Update: JPMorgan the winner, taxpayers the loser in latest major bank failure

by WorldTribune Staff, April 30, 2023

Update: Early Monday morning, May 1, 2023, U.S. regulators seized First Republic and concluded an agreement to sell most of its operations to JPMorgan Chase & Co., the largest bank in the country.  It was the second-biggest bank failure in U.S. history, the first being Washington Mutual Inc. in 2008.

JPMorgan Chase, PNC, and Citizens have submitted bids to buy all or part of First Republic Bank, the failing California-based lender that was on the verge of being seized by the government, reports say.

“People close to the situation say the government is determined to wrap up the sales process for First Republic before the bank opens for business on Monday morning,” the Financial Times reported on Sunday.

A seizure and sale of First Republic would wipe out the bank’s equity and potentially impose losses on creditors, the Wall Street Journal reported on Friday.

“And so JPM, which is already the largest U.S. bank is about to get even bigger, by scooping up all the good First Republic assets while leaving U.S. taxpayers holding on to the toxic ones,” Zero Hedge noted.

The collapse of First Republic marked the failure of what had been its successful strategy: Targeting wealthy depositors with personal service.

The bank set up a branch inside Facebook’s headquarters and routinely offered wealthy tech clients low long-term mortgages rates.

One such customer was Facebook founder Mark Zuckerberg who in 2012 got a $5.95 million mortgage with a starting rate of 1.05%, according to the Wall Street Journal.

Whether the $30 billion in deposits funneled by JPMorgan and other banks into First Republic will be treated as insured funds or not was not immediately clear, the Wall Street Journal report said.

Those putting in offers for First Republic are dependent on the Federal Deposit Insurance Corporation’s (FDIC’s) insurance fund “covering some of the potential losses that could be created by the transaction, perhaps by taking over all or most of First Republic’s $30bn bond portfolio, which has roughly $500mn in unrealized losses,” the Financial Times reported.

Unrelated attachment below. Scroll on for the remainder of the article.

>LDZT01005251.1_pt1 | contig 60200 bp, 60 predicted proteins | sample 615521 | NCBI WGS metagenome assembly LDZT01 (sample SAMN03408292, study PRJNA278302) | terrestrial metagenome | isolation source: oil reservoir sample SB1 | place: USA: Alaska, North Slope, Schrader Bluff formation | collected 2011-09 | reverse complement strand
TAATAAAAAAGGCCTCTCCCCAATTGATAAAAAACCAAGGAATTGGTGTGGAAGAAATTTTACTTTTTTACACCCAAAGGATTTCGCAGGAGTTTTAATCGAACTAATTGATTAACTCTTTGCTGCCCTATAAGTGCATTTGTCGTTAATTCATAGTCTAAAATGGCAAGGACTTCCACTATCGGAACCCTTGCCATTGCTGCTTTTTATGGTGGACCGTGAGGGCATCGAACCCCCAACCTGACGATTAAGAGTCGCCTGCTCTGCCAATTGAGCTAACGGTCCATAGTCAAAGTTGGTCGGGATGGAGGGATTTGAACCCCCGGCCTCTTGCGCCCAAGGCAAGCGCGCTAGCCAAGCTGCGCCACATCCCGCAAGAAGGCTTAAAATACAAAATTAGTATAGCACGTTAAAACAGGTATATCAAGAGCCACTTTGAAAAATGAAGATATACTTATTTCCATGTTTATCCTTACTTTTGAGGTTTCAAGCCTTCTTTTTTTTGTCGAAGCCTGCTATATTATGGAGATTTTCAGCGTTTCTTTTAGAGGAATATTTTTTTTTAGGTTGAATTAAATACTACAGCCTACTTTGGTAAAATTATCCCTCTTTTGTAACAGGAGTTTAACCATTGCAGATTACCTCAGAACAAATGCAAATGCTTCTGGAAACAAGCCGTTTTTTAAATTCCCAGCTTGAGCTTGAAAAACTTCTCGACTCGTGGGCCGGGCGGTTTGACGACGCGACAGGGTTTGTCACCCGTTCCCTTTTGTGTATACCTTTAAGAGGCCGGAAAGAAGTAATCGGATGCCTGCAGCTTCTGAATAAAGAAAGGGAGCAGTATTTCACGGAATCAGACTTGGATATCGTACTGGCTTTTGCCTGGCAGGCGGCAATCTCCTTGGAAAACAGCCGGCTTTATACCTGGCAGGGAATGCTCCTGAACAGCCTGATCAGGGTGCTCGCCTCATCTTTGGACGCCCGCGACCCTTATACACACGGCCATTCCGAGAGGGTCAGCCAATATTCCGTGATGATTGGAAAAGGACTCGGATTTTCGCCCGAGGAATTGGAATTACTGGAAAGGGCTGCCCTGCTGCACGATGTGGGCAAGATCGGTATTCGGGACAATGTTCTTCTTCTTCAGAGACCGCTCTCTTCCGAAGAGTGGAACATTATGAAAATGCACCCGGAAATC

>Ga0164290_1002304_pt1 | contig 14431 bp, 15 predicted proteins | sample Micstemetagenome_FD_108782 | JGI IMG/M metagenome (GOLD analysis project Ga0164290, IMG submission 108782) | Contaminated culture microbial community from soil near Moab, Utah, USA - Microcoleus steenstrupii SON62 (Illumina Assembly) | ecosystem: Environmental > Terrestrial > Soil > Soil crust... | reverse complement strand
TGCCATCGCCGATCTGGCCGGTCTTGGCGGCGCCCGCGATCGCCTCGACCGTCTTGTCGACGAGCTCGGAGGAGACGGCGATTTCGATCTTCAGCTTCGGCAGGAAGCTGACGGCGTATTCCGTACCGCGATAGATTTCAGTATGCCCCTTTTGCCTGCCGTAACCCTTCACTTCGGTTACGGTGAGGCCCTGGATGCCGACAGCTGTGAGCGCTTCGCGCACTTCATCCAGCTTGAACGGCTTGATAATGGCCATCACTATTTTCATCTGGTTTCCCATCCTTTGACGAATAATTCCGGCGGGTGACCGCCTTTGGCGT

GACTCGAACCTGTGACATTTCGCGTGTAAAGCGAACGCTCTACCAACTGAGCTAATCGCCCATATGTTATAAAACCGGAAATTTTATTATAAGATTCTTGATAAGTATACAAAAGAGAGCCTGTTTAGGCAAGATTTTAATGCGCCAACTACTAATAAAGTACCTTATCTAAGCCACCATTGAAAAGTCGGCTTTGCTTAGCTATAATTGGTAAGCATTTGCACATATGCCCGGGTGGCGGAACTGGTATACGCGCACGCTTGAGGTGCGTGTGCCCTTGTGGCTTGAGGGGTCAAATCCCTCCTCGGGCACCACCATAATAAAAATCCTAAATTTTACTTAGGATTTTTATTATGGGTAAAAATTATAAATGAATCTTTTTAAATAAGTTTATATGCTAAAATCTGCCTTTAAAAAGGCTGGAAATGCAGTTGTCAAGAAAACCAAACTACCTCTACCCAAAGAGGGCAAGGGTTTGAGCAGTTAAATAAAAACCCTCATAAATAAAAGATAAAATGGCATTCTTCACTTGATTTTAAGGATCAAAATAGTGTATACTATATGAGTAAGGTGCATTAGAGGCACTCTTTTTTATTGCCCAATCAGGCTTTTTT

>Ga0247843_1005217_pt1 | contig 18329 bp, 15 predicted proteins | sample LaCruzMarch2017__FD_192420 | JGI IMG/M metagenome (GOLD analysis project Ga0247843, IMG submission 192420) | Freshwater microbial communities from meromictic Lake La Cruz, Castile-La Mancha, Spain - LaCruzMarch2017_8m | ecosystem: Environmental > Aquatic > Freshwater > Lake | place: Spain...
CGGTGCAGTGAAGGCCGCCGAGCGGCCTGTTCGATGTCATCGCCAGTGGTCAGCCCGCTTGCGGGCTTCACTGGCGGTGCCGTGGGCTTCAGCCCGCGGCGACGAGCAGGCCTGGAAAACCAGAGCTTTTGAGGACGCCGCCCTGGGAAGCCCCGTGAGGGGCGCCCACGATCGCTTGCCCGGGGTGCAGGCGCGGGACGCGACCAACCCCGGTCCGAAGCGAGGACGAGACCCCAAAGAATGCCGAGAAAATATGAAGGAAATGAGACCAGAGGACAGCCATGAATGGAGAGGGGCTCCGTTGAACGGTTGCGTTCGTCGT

As hopes of a private deal collapsed on Friday, First Republic Bank shares on the New York Stock Exchange (NYSE) were halted for volatility having collapsed 50% to record lows. First Republic shares have lost more than 97 percent of their value this year.

Former Treasury Secretary Lawrence Summers criticized Washington regulators and U.S. banking giants for failing to come up with a solution for the First Republic Bank debacle.

“I’m surprised and disappointed that this situation has continued to linger as long as it has, with the bank’s stock down 95%” and credit gauges deteriorating, Summers said on Bloomberg Television’s “Wall Street Week” with David Westin.

“I hope that between the banks, the FDIC, the other public authorities, that the best way forward will be found within the next week or 10 days,” Summers added. “These are things like forest fires, it is much easier to prevent them than it is to contain them after they start to spread.”

A deal for First Republic would come less than two months after Silicon Valley Bank and Signature Bank failed amid a deposit flight from U.S. lenders, forcing the Federal Reserve to step in with emergency measures to stabilize markets.

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